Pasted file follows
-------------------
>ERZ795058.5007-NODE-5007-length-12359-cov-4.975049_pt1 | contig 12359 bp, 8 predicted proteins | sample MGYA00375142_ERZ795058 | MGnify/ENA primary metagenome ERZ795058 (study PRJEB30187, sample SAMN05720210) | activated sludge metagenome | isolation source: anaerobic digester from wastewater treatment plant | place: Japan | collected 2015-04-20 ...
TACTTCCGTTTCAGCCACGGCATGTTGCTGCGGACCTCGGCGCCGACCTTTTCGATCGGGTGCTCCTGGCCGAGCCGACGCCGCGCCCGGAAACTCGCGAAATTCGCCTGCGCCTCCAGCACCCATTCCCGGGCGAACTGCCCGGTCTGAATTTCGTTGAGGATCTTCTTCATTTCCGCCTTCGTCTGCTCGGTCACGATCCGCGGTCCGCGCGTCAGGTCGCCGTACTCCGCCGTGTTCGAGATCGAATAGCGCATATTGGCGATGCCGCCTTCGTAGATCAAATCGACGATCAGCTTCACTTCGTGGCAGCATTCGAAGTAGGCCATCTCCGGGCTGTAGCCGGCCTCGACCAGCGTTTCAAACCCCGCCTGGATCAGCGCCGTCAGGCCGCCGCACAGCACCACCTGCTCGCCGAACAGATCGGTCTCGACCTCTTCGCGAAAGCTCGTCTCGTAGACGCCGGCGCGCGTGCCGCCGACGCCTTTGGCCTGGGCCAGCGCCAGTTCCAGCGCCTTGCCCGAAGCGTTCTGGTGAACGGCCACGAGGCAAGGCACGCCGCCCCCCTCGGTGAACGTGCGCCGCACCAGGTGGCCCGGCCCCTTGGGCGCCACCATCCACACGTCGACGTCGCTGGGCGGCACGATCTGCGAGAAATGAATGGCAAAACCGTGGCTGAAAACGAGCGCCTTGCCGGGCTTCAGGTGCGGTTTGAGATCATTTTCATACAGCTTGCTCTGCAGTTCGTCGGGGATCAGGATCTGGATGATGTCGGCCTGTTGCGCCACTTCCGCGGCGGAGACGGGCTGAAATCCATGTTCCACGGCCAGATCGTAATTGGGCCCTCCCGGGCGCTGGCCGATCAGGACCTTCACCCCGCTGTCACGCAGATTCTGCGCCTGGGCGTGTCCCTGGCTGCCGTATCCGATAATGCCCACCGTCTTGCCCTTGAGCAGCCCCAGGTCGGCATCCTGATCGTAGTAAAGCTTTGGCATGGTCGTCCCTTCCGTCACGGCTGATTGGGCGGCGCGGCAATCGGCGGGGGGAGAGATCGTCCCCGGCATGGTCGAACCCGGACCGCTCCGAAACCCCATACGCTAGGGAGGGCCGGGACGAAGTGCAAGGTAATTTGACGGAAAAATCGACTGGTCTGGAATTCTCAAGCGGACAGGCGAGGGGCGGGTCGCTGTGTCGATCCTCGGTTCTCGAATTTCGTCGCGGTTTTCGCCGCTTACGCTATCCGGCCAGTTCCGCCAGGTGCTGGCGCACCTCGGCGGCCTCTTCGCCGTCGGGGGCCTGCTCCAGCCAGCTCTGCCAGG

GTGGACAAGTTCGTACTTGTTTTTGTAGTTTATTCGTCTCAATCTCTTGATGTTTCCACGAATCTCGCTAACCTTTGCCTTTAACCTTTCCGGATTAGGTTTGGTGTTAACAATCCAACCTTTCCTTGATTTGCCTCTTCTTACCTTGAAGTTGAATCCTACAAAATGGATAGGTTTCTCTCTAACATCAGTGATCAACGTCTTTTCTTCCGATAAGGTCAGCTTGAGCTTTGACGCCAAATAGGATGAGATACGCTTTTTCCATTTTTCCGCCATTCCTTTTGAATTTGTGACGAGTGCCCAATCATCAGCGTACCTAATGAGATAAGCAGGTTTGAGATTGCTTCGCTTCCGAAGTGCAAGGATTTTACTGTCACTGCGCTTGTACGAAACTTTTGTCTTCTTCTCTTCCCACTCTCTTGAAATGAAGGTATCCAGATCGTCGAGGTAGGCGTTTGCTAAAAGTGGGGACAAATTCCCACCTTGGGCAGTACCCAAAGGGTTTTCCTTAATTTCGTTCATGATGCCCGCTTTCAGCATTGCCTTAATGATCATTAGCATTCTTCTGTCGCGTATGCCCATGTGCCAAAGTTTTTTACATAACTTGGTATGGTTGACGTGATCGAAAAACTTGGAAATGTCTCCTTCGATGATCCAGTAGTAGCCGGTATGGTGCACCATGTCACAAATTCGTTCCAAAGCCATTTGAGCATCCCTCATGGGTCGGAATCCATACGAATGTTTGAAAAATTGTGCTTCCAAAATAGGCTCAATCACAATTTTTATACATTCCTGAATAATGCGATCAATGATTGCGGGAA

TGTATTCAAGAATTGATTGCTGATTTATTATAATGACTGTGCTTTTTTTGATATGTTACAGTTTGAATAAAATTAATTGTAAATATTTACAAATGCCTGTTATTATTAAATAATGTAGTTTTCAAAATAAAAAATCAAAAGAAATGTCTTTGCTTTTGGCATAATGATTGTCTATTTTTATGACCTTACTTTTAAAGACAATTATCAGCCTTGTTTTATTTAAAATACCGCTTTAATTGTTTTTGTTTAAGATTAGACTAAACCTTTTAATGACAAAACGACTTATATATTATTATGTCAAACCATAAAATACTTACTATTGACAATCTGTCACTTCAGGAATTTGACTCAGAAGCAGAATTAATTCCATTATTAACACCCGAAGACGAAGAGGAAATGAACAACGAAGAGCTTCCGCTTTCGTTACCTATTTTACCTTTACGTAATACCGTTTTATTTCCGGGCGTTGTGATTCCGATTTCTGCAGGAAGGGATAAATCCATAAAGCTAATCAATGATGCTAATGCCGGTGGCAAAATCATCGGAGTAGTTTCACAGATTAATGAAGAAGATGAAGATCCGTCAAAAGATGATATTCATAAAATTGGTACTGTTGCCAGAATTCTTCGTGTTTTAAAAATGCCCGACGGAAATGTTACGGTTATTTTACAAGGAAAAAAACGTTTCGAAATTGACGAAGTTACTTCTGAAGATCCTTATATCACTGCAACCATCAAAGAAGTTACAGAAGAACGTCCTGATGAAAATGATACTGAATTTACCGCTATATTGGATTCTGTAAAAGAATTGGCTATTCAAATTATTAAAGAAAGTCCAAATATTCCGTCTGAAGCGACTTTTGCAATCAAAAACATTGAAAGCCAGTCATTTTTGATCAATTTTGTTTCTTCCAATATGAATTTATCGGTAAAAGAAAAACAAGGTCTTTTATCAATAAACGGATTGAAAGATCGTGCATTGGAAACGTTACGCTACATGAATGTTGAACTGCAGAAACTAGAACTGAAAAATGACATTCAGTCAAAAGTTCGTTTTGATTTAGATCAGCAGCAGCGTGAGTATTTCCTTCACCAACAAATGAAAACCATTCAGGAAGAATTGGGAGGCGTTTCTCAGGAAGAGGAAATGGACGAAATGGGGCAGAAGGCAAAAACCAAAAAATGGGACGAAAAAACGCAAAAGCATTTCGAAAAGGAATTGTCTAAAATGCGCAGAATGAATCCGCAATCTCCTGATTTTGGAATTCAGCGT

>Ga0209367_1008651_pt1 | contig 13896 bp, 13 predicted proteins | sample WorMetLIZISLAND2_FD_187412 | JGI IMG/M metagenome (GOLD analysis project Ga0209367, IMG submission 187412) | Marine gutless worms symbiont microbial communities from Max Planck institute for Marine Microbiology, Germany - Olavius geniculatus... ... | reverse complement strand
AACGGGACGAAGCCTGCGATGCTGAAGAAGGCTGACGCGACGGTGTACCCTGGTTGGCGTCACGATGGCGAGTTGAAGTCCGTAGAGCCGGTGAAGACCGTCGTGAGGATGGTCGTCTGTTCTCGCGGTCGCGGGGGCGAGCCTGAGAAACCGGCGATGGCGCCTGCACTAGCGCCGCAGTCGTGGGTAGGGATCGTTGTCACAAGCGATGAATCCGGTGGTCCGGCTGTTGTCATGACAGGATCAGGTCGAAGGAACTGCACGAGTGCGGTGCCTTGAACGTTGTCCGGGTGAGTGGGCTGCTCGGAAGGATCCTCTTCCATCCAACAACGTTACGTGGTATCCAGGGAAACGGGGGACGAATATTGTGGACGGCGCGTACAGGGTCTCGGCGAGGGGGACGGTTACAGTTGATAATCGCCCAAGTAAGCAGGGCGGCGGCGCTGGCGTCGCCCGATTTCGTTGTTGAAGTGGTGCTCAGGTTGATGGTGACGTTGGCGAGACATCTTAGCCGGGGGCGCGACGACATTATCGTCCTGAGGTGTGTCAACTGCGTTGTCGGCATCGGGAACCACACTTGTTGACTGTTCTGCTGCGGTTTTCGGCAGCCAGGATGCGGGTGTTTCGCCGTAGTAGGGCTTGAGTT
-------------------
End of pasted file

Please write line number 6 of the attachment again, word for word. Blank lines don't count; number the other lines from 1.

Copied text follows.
AACGGGACGAAGCCTGCGATGCTGAAGAAGGCTGACGCGACGGTGTACCCTGGTTGGCGTCACGATGGCGAGTTGAAGTCCGTAGAGCCGGTGAAGACCGTCGTGAGGATGGTCGTCTGTTCTCGCGGTCGCGGGGGCGAGCCTGAGAAACCGGCGATGGCGCCTGCACTAGCGCCGCAGTCGTGGGTAGGGATCGTTGTCACAAGCGATGAATCCGGTGGTCCGGCTGTTGTCATGACAGGATCAGGTCGAAGGAACTGCACGAGTGCGGTGCCTTGAACGTTGTCCGGGTGAGTGGGCTGCTCGGAAGGATCCTCTTCCATCCAACAACGTTACGTGGTATCCAGGGAAACGGGGGACGAATATTGTGGACGGCGCGTACAGGGTCTCGGCGAGGGGGACGGTTACAGTTGATAATCGCCCAAGTAAGCAGGGCGGCGGCGCTGGCGTCGCCCGATTTCGTTGTTGAAGTGGTGCTCAGGTTGATGGTGACGTTGGCGAGACATCTTAGCCGGGGGCGCGACGACATTATCGTCCTGAGGTGTGTCAACTGCGTTGTCGGCATCGGGAACCACACTTGTTGACTGTTCTGCTGCGGTTTTCGGCAGCCAGGATGCGGGTGTTTCGCCGTAGTAGGGCTTGAGTT